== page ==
movies, simulations, primary source documents, and more!

http://www.k12station.c
om/


Kathy Schrock's Guide for Educators

Kathy Schrock's Guide for Educators is a categorized list of sites useful for
enhancing curriculum and professional growth. It is updated often to include the
best sites for teaching and learning.

http://school.discovery.com/schrockguide/


LearningPage.com

Provides

a
large

collection of professionally produced instructional materials you
can download and print. Lesson plans, books, worksheets, and much more
can be
found here.

Free registration required.

http://www.learningpage.com/index.html


LessonPlanZ.com

A searchable directory of free online lesson plans and lesson plan resources for all
grades and
subjects.

http://www.lessonplanz.com/



McREL: Mid
-
continent for Education and Learning

Lesson Plans

Links to selected lesson plans and other resources that are helpful for curriculum
planning, including activit
ies developed a
t McREL for specific benchmarks.
Each subject area is organized by topic.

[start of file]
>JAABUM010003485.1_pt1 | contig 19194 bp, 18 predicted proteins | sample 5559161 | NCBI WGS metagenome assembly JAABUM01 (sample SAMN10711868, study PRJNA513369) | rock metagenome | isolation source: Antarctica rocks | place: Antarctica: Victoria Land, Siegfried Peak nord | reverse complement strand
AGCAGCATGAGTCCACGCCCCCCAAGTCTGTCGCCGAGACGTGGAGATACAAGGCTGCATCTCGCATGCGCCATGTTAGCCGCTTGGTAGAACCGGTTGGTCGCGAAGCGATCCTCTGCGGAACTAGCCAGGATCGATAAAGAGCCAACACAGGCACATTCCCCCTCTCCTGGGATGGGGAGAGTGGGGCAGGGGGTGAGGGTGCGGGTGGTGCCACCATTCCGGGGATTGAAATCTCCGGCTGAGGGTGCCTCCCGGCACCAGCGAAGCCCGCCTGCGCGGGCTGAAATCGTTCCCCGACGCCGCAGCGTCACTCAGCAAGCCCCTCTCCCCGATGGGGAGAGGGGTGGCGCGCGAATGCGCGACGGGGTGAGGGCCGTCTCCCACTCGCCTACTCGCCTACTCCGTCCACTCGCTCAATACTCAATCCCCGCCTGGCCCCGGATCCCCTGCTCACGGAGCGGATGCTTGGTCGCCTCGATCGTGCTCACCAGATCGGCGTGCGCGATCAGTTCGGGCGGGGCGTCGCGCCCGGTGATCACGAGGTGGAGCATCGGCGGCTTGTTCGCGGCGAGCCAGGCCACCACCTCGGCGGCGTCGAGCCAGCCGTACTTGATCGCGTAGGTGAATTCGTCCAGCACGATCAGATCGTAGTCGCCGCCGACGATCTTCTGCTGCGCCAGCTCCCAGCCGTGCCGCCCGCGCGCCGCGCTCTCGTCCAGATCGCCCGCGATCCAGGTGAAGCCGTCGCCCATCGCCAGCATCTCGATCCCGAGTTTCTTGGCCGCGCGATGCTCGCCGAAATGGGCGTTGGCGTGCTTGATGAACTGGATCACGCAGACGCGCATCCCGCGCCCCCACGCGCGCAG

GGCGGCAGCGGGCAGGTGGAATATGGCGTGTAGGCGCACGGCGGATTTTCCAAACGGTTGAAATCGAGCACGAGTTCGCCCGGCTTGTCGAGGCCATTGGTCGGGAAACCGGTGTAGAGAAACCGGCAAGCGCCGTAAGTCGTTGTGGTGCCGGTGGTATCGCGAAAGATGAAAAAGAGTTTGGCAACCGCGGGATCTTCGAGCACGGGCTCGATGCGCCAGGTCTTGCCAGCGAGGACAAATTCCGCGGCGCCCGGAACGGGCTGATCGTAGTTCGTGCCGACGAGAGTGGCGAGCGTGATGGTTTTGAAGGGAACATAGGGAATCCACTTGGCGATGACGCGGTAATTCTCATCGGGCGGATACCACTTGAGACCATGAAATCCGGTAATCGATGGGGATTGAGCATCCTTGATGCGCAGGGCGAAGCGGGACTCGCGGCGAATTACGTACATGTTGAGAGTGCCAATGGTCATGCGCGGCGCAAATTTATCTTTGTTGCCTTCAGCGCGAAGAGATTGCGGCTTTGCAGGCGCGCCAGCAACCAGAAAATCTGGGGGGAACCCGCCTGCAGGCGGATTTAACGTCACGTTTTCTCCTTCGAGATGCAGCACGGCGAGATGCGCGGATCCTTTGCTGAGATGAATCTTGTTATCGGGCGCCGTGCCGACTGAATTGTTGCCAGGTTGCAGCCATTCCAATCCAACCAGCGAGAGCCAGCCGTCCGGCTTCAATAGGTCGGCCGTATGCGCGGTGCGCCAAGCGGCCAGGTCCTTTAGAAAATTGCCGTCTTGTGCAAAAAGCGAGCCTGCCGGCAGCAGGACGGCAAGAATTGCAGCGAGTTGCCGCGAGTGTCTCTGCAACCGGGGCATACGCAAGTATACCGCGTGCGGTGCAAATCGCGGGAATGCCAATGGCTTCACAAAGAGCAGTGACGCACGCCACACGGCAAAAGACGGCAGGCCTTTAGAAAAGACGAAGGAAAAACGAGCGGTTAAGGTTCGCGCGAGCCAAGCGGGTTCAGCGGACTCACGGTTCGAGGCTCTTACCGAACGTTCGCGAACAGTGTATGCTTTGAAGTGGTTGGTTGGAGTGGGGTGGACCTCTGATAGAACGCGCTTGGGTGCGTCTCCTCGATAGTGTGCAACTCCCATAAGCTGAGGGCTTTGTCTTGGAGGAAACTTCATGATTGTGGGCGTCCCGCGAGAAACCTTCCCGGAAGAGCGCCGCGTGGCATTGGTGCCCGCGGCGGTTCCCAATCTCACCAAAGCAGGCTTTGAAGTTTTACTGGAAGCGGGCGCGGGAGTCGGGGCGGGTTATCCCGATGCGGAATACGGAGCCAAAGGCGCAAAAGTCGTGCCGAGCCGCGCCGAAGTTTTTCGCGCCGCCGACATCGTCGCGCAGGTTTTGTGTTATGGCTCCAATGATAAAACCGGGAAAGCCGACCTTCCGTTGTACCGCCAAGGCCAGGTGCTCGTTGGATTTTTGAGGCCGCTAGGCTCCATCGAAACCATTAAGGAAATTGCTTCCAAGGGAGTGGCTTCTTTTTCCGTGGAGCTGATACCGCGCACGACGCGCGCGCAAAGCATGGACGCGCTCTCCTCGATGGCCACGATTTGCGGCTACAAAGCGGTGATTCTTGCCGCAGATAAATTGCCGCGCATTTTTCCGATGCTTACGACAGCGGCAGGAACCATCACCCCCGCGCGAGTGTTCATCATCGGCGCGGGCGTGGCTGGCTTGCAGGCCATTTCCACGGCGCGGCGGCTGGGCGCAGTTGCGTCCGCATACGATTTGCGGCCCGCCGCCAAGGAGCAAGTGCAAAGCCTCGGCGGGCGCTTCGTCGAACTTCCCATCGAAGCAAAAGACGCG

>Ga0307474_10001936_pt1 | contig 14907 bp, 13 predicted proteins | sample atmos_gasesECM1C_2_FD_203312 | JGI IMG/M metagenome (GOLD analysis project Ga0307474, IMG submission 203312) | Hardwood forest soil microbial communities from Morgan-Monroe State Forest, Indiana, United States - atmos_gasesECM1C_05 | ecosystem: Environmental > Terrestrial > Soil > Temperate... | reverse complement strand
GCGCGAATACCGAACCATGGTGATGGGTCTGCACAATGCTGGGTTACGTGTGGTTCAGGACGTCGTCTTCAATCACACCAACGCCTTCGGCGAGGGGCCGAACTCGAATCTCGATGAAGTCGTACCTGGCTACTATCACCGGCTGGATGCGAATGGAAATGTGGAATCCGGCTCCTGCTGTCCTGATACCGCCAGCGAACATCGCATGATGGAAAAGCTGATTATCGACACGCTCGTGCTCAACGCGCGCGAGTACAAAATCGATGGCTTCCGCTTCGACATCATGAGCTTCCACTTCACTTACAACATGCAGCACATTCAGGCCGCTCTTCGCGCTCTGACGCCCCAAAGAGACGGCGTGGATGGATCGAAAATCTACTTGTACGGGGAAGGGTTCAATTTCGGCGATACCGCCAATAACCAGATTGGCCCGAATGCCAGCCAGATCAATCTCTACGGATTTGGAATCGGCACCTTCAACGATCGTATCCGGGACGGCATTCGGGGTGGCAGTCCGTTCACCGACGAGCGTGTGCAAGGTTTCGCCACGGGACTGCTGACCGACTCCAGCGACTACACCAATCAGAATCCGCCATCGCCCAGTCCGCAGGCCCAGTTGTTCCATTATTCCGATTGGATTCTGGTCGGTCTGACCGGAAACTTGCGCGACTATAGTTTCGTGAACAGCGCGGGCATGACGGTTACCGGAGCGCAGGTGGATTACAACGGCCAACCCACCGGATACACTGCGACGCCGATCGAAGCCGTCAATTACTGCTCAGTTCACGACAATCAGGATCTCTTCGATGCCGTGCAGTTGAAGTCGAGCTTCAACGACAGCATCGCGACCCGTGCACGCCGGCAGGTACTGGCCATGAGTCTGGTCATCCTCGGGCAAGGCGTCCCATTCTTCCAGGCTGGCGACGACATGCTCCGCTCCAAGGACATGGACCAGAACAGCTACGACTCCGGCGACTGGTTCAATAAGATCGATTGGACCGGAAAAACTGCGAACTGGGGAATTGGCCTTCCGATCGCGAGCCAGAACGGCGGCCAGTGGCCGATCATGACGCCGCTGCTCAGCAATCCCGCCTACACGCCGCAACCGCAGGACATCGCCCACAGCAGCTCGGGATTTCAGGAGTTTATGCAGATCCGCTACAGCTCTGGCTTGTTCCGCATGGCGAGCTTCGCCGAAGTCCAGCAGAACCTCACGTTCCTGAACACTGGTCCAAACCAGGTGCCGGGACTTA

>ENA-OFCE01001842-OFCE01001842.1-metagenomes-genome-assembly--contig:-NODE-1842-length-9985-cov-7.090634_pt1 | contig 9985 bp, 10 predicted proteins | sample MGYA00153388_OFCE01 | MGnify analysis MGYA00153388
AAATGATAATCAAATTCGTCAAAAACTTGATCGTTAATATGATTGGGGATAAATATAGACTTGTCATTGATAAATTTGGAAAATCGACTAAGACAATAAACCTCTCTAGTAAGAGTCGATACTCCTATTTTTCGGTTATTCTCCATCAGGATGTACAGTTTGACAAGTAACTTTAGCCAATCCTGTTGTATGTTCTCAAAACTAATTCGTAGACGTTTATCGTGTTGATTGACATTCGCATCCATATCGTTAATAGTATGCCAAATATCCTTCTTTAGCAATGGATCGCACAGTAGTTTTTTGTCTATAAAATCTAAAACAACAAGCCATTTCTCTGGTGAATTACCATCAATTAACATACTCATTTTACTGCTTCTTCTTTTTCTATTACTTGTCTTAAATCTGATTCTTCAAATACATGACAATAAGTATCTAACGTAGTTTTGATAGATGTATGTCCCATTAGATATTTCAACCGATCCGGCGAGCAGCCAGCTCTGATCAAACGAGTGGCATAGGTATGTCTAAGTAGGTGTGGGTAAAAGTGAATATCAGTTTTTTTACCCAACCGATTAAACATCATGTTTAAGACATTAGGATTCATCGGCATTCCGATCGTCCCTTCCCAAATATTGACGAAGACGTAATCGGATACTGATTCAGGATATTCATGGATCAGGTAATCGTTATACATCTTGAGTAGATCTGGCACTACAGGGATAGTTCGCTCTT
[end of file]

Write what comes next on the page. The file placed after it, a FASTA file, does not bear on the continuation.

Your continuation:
http://www.mcrel.org/lesson
-
plans/


PBS Teachers


Resources for the Classroom

This Web site correlates classroom
activities to 46 sets of national and state
curriculum standards.

http://www.pbs.org/teachers/


Scholastic.com


Lesson Plans

10,000+ lesson plans and ideas for teachers, including a searchable database with
pr
intables and booklists.

http://teacher.scholastic.com/lessonplans/



13

Teachnology.com

F
ind your way to well over 27,234 lesson plans.

http://www.teach
-
nology.com/teachers/lesson_plans/


Websites and Resources for Teachers

Dr. Vicki F. Sharp and Dr. Richard M. Sharp are Professors of Elementary
Education at California State University, Northridge. They have collected sites
and resourc
es from the Internet for teachers to use in their classrooms. There is
also a special category for children called "Just for Kids". These sites are
entertaining, useful, informative, and fun. They range from lesson plans, creative
classroom projects, inter
active activities, visits to museums, and trips around the
U.S.A. and other countries.

http://www.sitesforteachers.com/resources_sharp/



Standards


Academic Benchmarks

Provides
access to th
e current state curriculum standards
.

http://www.academicbenchmarks.com/search


ARTSEDGE: Standards for Arts Education

The standards outline what every K
-
12 student should know and be able to do in